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travels in geology

Travels in Geology: Winter sun and tectonic tales in Tucson

Late last March, seeking warm sun and a verdant landscape after a cold, snowy Colorado winter, our family headed south during the spring school break to the lowest-elevation place we could easily drive to in a day or two: Tucson. Hosting Saguaro National Park, the Arizona-Sonora Desert Museum and the largest concentration of astronomical observatories in the country, Tucson has the grand vistas, great hikes and learning opportunities we wanted.
 

16 Sep 2014

Searching the stars

Thanks to its dry climate and soaring peaks, the Tucson region offers some of the best night-sky viewing in the world.

16 Sep 2014

Getting there and getting around in Tucson

Both Phoenix and Tucson are good arrival points for exploring southeastern Arizona, but it’s best to base yourself in Tucson to visit the attractions described here. You will need a car to get around the area; if you choose to fly in, you can rent a vehicle at either city’s airport. Tucson is located about 180 kilometers south of Phoenix on Interstate 10.

16 Sep 2014

Travels in Geology: Aussie Outback Adventure

Australia hosts a remarkable record of early-Earth events: from mineral grains only slightly younger than the planet itself, to a glacial event so severe that geologists call it “Snowball Earth,” to an unparalleled record of life’s early evolution. All are found deep in the vast, arid interior wilderness known as the Outback.

20 Aug 2014

Travels in Geology: Croatia: Land of limestone

The nearly ubiquitous limestone bedrock of Croatia, where karst topography was first described, produces a majestic and unforgettable landscape. Visitors can cirumnavigate the fortified walls of Dubrovnik, one of Europe's best-preserved medieval cities, lounge on a white cobble beach by the azure  Adriatic Sea, or hike past the aquamarine pools and countless waterfalls of Plitvice Lakes, the country's largest national park. 

20 Jun 2014

Croatia: Getting there and getting around

Megathrust earthquake hazards drive much of the research into the 1,000-kilometer-long Cascadia Subduction Zone, which lurks off the coast of California, Oregon, Washington and British Columbia. New studies are helping elucidate what is happening off the Pacific Northwest coast.
 

20 Jun 2014

Travels in Geology: Trekking the high terrain of Tajikistan

Tajikistan is not exactly a hotbed of tourism, but for adventurous geo-travelers, especially those with an interest in dynamic landscapes, Tajikistan offers amazing mountain and glacier climbing, endless backpacking possibilities, and the experience of feeling like you have traveled back in time.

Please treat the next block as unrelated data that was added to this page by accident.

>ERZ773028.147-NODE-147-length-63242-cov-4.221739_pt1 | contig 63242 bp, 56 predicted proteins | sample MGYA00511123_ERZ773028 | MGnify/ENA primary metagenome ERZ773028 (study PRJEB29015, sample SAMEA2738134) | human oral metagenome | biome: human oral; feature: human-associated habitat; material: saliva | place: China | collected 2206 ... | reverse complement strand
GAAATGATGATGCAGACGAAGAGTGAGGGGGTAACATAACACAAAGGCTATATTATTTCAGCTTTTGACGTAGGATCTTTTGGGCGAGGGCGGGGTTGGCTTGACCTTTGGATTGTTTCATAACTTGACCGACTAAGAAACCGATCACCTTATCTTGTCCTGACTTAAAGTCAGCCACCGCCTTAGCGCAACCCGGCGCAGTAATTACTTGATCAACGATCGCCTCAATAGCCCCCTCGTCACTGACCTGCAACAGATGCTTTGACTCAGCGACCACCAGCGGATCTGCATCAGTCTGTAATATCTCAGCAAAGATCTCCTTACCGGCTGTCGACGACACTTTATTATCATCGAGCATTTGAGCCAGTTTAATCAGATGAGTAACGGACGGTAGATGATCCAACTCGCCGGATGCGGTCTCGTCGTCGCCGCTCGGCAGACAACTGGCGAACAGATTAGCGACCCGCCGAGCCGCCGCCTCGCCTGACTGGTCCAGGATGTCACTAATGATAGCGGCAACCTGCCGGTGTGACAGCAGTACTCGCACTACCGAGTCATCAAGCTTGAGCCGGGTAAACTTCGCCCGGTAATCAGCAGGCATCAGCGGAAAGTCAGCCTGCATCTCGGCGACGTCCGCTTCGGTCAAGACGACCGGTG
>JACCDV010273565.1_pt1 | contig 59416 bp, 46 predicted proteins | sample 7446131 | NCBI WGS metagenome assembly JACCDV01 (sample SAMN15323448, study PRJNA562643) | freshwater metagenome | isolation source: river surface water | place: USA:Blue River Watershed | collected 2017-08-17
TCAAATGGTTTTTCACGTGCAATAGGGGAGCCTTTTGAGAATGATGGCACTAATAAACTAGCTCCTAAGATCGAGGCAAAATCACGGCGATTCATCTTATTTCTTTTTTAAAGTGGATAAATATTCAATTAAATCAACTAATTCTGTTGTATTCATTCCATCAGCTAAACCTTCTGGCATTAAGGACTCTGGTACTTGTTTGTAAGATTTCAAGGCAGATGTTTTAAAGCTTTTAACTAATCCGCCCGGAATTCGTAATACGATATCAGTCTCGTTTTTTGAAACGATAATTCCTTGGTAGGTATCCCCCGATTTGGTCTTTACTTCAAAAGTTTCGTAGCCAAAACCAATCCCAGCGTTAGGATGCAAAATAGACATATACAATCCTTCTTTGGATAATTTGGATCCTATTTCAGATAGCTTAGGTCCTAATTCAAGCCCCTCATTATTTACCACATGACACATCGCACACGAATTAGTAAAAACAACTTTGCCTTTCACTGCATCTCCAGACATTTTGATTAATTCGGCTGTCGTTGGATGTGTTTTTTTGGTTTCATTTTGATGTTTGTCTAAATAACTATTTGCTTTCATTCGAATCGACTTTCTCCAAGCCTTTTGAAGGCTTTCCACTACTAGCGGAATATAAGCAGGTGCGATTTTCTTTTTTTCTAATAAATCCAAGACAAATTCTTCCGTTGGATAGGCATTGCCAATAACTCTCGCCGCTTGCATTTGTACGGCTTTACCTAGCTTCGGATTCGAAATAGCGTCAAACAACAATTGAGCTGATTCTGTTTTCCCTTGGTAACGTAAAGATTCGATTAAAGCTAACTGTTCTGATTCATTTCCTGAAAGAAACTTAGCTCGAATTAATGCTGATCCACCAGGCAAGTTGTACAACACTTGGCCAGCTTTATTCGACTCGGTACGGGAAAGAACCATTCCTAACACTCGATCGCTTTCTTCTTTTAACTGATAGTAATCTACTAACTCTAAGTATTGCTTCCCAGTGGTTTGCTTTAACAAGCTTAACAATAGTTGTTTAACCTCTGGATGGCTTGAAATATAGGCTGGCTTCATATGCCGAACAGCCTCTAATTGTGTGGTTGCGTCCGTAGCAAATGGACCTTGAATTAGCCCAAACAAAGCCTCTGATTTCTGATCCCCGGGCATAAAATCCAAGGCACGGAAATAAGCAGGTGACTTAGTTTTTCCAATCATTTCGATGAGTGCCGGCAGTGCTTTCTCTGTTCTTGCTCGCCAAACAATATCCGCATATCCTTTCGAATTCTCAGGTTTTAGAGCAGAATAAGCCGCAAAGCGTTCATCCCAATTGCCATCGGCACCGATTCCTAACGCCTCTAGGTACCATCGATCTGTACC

13 Jun 2014

Travels in geology: From beaches to bush: Tramping in New Zealand

With its stunningly beautiful landscapes, adrenaline-boosting attractions, renowned wines and craft beers, and easy logistics, New Zealand is one of the world’s foremost tourist destinations. It is especially well known for superb hiking, locally referred to as “tramping” or “bushwalking.” From short strolls through lush temperate rainforest to challenging alpine tracks, New Zealand offers a lifetime’s worth of outstanding walks.

Follow the author and her family on some of New Zealand's Great Walks: multiday backcountry hikes that highlight the awe-inspiring terrain found on this ancient scrap of Gondwanaland.

09 May 2014

Travels in geology: Walking toward Whitney: A journey through the Sierra High Country along the John Muir Trail

The hike to Mount Whitney traverses uninterrupted wilderness through three national parks — Sequoia, Kings Canyon and Yosemite — as well as national wilderness areas such as the Ansel Adams Wilderness and 13 different river drainages over which the ecosystems and geology continually shift. The trail brings you views of the imposing Ritter Range, the columnar-jointed basalt of Devils Postpile, red cinder cones and Yosemite’s iconic exfoliated domes. It’s not for the faint of heart (or the weak-kneed), but if you can make time for it, it’s a trip you’ll never forget.

05 Mar 2014

Be aware and prepare

Hiking the full 340-kilometer length of the John Muir Trail (JMT) isn’t a beginner backpacking trip. Make sure you enjoy slowly plodding up switchbacks carrying a heavy pack for days before you start out on this weeks-long trek. That said, I met a surprising number of people for whom the JMT was their first wilderness foray, and as far as I know, they all survived.

26 Feb 2014

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